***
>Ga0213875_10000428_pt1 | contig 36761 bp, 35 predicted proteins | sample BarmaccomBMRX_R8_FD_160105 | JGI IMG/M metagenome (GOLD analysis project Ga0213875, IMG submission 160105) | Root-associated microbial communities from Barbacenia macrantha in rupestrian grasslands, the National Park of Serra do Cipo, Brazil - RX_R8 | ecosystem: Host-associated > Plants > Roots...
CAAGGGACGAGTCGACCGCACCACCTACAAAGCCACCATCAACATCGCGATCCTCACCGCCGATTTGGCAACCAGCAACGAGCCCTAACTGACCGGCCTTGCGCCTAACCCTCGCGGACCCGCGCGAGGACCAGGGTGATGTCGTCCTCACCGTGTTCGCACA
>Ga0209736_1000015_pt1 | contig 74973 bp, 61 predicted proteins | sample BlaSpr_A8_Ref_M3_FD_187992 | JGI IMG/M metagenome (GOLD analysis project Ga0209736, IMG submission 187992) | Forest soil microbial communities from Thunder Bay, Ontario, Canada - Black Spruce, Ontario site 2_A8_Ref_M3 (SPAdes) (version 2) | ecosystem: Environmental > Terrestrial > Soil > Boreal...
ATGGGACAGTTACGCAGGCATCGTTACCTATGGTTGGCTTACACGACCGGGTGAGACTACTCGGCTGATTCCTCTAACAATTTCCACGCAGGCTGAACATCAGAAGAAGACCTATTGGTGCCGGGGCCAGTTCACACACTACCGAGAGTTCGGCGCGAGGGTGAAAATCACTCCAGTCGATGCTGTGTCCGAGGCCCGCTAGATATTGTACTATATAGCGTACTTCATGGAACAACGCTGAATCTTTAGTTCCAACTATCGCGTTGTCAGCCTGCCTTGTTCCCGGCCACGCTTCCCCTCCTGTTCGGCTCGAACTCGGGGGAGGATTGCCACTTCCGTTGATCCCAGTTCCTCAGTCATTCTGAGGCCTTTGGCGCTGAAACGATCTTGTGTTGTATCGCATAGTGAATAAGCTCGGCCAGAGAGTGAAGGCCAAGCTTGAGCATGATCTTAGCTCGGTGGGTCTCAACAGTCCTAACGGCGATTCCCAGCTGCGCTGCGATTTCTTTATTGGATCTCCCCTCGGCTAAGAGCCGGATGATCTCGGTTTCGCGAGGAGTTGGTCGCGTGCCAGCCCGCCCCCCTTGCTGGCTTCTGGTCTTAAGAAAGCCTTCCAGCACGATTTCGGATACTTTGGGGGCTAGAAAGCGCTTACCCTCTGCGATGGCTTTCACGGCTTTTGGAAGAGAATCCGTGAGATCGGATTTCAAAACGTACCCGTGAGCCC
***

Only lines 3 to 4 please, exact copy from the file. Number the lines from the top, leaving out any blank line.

>Ga0209736_1000015_pt1 | contig 74973 bp, 61 predicted proteins | sample BlaSpr_A8_Ref_M3_FD_187992 | JGI IMG/M metagenome (GOLD analysis project Ga0209736, IMG submission 187992) | Forest soil microbial communities from Thunder Bay, Ontario, Canada - Black Spruce, Ontario site 2_A8_Ref_M3 (SPAdes) (version 2) | ecosystem: Environmental > Terrestrial > Soil > Boreal...
ATGGGACAGTTACGCAGGCATCGTTACCTATGGTTGGCTTACACGACCGGGTGAGACTACTCGGCTGATTCCTCTAACAATTTCCACGCAGGCTGAACATCAGAAGAAGACCTATTGGTGCCGGGGCCAGTTCACACACTACCGAGAGTTCGGCGCGAGGGTGAAAATCACTCCAGTCGATGCTGTGTCCGAGGCCCGCTAGATATTGTACTATATAGCGTACTTCATGGAACAACGCTGAATCTTTAGTTCCAACTATCGCGTTGTCAGCCTGCCTTGTTCCCGGCCACGCTTCCCCTCCTGTTCGGCTCGAACTCGGGGGAGGATTGCCACTTCCGTTGATCCCAGTTCCTCAGTCATTCTGAGGCCTTTGGCGCTGAAACGATCTTGTGTTGTATCGCATAGTGAATAAGCTCGGCCAGAGAGTGAAGGCCAAGCTTGAGCATGATCTTAGCTCGGTGGGTCTCAACAGTCCTAACGGCGATTCCCAGCTGCGCTGCGATTTCTTTATTGGATCTCCCCTCGGCTAAGAGCCGGATGATCTCGGTTTCGCGAGGAGTTGGTCGCGTGCCAGCCCGCCCCCCTTGCTGGCTTCTGGTCTTAAGAAAGCCTTCCAGCACGATTTCGGATACTTTGGGGGCTAGAAAGCGCTTACCCTCTGCGATGGCTTTCACGGCTTTTGGAAGAGAATCCGTGAGATCGGATTTCAAAACGTACCCGTGAGCCC